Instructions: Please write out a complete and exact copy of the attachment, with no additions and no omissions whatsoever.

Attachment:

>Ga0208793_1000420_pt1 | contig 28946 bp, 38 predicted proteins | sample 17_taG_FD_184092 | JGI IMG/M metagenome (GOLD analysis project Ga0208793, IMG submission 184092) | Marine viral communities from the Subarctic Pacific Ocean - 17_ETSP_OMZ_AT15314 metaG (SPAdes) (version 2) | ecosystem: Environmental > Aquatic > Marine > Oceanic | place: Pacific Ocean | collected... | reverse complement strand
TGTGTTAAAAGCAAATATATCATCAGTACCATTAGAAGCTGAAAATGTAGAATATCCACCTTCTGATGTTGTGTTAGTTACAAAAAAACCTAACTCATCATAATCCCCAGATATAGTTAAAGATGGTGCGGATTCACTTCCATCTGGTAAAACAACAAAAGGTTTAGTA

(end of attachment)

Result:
>Ga0208793_1000420_pt1 | contig 28946 bp, 38 predicted proteins | sample 17_taG_FD_184092 | JGI IMG/M metagenome (GOLD analysis project Ga0208793, IMG submission 184092) | Marine viral communities from the Subarctic Pacific Ocean - 17_ETSP_OMZ_AT15314 metaG (SPAdes) (version 2) | ecosystem: Environmental > Aquatic > Marine > Oceanic | place: Pacific Ocean | collected... | reverse complement strand
TGTGTTAAAAGCAAATATATCATCAGTACCATTAGAAGCTGAAAATGTAGAATATCCACCTTCTGATGTTGTGTTAGTTACAAAAAAACCTAACTCATCATAATCCCCAGATATAGTTAAAGATGGTGCGGATTCACTTCCATCTGGTAAAACAACAAAAGGTTTAGTA